She called for me from the bathroom, sounding distressed. I rushed in to find my two-year-old daughter, Navy, sitting on the tile floor very concerned and pointing to something I could not see. It wasn’t until I got down on her level that I realized she had discovered a marble behind the toilet that needed rescuing. The little things are not unseen. Whether we’re aware of them or not, our minds process them, store them, and perhaps, later down the road, these little things manifest into something we recognize. When my mother hung a piece of artwork in our childhood bathroom, she probably intended for it to look nice. To me, it was something I gazed at while brushing my teeth. Something little. Something almost unseen because it was there like the outlet on the wall was there. But, I think deep down, she had hoped that the art would do more than just look nice. Maybe she hoped it would inspire us. This is what it said:
“Here’s to good women. May we know them, may we be them, may we raise them.”
These words have been stored in the back of my mind since I learned how to brush my teeth. It was only in time that this powerful quote would show up into something recognizable in me. As an artist, it has been presented in the form of imagery—photography, illustration, painting. It’s called Stripes and Buns. If you know me, you know I love naming people, cats, bunnies, objects, and art series. I also love when people find really easy things to connect over like a fashion trend or a hairstyle. I think it’s funny, but important. Connections make community. So while naming this series, I asked myself, what can almost every woman at some point in her life easily relate to more than a striped shirt and a bun? So that’s the history of the name, which I coined in 2015.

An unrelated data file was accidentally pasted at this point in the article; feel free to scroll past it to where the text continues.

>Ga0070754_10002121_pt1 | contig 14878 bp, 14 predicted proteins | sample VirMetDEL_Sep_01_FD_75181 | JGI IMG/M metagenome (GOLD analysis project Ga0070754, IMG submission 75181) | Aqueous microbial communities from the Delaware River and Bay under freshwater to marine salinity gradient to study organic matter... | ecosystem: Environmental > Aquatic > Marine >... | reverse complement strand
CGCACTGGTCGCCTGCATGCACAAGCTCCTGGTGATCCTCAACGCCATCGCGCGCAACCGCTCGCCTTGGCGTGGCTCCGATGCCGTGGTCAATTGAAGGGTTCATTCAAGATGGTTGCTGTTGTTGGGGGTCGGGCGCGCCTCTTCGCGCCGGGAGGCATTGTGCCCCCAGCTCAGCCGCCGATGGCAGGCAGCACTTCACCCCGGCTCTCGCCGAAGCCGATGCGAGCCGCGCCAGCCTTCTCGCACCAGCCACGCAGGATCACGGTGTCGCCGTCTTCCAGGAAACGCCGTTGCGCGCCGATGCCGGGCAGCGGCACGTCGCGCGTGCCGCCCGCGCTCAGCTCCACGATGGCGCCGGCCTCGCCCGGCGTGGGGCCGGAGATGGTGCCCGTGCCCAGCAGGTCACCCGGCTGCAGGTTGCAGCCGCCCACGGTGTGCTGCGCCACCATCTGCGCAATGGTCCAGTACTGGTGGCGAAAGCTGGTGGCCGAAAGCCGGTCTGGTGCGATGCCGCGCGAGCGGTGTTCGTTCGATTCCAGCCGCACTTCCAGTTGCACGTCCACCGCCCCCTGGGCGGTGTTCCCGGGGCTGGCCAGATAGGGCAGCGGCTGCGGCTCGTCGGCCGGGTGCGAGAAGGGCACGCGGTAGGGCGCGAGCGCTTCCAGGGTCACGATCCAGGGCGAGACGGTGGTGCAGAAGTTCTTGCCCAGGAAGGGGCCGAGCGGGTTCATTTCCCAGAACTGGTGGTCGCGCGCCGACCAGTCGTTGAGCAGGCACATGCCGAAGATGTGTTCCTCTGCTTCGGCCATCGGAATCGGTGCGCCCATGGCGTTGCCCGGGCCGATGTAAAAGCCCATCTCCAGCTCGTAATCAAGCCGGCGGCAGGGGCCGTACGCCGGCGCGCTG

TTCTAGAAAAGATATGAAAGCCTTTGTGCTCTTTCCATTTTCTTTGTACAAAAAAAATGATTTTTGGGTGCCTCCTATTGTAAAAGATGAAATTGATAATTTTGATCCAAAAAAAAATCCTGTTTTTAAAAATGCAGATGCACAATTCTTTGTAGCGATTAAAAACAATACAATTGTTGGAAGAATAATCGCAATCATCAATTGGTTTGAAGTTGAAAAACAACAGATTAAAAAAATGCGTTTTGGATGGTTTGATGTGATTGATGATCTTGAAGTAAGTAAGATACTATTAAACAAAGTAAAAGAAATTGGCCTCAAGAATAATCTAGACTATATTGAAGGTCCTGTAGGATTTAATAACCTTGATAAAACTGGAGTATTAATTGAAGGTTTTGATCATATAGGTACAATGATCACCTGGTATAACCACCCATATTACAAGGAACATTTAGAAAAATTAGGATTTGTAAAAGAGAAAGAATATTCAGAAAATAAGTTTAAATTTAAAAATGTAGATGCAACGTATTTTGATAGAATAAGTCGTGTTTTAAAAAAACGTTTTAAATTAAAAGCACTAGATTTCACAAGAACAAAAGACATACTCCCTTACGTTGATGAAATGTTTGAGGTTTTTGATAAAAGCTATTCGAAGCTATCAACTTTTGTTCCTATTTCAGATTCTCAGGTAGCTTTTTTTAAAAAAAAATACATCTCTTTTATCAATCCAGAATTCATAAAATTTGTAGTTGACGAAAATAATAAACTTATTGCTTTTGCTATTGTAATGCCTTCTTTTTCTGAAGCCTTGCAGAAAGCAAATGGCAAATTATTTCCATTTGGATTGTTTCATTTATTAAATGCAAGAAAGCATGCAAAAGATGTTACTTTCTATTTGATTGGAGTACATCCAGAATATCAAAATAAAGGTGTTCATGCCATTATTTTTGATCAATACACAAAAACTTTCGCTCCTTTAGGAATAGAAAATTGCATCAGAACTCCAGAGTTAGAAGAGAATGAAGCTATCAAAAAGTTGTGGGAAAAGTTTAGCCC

In 2018, I opened up a day in my calendar for women and girls to come by my studio in St. Augustine, Florida to have their photo taken for the Stripes and Buns series. Stripes required. Buns suggested. Because babies and short-haired people count, too! Within an hour of announcing the opening, the day was booked solid. Emails and social media messages flooded in asking politely for another opening . . . and another, and another. After four full days of shooting, over 220 women had been photographed. Upon arrival, I asked each woman and girl, in her own words, to answer this question: “What do you think it means to be a good woman?” From three-year-old, River, to eighty-seven-year-old, Doris, every person had a few minutes to jot down, scribble, or neatly write in script a word, phrase, or paragraph revealing what she thought it meant to be a good woman.
This work has brought me immense joy. From photographing authentically raw, gorgeous, radiating women, to painting in my quiet corner of the studio, this series has connected me to more beauty than imaginable. It has connected the young girl in me to the mother in me. It has connected me to you. And her. And her. And her. My hope is that this work will be seen, and she, whoever she is, might not notice it, but really see it. And one day, when she needs it, she will recognize it and know just what to do with her newfound inspiration.
Together, we rescued that little marble from its hiding place. I’ll remember the way it nestled in the cup of my daughter’s little hands and the way she marveled at the colors and depth of her treasure. Like a beautiful little seed. May I be a mother who raises her to cultivate goodness.